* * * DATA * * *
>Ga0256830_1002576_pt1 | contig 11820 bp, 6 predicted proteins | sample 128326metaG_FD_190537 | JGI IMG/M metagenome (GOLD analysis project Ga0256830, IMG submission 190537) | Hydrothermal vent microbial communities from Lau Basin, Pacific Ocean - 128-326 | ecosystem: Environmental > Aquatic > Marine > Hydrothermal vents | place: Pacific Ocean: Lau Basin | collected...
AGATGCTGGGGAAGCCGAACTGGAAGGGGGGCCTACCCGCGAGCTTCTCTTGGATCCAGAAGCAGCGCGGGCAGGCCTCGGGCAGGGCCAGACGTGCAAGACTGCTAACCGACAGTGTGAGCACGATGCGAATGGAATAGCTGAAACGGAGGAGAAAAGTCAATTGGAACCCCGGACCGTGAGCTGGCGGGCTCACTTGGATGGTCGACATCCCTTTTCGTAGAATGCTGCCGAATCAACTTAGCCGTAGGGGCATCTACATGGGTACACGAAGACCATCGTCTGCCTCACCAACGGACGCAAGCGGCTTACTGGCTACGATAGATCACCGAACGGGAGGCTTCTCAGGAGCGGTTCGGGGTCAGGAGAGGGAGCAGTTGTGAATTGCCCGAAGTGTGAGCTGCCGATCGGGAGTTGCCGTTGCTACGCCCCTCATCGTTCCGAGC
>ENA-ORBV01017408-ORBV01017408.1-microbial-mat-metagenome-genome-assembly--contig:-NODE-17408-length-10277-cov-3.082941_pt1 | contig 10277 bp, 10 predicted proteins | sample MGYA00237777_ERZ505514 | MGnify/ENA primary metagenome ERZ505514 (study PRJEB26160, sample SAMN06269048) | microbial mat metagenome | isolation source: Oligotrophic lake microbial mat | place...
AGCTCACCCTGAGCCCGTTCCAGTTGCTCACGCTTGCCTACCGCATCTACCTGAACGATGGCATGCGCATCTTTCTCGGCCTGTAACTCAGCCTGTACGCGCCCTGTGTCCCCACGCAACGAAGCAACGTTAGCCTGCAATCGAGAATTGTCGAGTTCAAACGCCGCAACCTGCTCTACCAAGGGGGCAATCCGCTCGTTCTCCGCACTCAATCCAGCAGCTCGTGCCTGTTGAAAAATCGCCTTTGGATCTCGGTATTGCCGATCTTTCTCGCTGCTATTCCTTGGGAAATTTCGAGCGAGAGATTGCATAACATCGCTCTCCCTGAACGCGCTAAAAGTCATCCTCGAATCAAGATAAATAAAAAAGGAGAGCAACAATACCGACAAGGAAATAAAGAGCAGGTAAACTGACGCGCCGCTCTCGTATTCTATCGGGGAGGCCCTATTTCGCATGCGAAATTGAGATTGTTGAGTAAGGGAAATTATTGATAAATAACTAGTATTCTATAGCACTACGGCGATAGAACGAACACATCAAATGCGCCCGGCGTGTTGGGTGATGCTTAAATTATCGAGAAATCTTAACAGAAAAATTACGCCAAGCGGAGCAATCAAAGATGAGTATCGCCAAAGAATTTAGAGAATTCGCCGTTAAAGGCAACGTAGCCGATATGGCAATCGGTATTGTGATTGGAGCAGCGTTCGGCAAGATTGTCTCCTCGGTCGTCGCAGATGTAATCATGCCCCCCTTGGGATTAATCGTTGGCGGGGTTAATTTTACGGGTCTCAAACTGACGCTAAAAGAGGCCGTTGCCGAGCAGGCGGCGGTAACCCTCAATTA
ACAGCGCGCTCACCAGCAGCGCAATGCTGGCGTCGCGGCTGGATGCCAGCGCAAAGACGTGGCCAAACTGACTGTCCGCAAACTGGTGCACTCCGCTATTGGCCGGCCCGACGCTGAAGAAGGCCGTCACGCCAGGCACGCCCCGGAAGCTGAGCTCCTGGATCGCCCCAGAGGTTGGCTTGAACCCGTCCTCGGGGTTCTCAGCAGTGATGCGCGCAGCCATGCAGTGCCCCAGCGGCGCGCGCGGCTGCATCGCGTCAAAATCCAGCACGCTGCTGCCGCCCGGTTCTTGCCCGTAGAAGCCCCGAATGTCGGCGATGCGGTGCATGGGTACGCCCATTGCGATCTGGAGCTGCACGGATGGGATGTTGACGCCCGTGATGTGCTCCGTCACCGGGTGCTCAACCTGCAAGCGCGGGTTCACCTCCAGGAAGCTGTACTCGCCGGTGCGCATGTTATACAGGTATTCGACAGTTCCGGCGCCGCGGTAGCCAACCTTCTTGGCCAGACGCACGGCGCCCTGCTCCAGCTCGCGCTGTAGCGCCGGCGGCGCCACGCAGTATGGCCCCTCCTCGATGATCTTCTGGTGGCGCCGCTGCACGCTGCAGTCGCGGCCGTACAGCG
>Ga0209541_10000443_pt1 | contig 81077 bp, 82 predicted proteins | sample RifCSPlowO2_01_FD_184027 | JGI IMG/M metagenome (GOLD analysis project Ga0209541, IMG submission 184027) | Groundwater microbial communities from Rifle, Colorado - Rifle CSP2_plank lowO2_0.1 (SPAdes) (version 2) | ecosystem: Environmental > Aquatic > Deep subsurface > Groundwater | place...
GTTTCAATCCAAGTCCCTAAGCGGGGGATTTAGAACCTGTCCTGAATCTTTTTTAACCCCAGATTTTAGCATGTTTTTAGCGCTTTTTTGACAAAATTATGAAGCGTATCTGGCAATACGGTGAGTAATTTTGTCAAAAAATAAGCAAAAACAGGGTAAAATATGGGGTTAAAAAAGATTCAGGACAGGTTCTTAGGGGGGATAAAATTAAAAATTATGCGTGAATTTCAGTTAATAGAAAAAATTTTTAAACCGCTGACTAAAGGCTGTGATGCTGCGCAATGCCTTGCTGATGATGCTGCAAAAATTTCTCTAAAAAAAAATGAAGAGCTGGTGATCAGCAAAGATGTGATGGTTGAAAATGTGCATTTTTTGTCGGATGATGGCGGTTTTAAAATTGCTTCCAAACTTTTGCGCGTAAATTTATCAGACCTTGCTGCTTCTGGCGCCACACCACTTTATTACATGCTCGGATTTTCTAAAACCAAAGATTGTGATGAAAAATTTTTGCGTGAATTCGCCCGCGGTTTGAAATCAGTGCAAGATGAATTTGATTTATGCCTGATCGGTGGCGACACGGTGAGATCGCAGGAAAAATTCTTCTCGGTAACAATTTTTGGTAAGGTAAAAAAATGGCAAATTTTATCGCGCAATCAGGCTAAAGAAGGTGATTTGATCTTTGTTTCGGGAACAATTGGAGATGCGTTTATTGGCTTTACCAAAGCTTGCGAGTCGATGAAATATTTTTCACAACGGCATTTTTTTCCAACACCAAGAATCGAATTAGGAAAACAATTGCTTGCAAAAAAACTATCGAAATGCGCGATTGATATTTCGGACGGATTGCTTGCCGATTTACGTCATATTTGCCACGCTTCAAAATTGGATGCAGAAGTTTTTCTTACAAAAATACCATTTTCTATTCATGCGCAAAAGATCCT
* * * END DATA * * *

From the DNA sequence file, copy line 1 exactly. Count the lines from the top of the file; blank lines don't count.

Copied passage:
>Ga0256830_1002576_pt1 | contig 11820 bp, 6 predicted proteins | sample 128326metaG_FD_190537 | JGI IMG/M metagenome (GOLD analysis project Ga0256830, IMG submission 190537) | Hydrothermal vent microbial communities from Lau Basin, Pacific Ocean - 128-326 | ecosystem: Environmental > Aquatic > Marine > Hydrothermal vents | place: Pacific Ocean: Lau Basin | collected...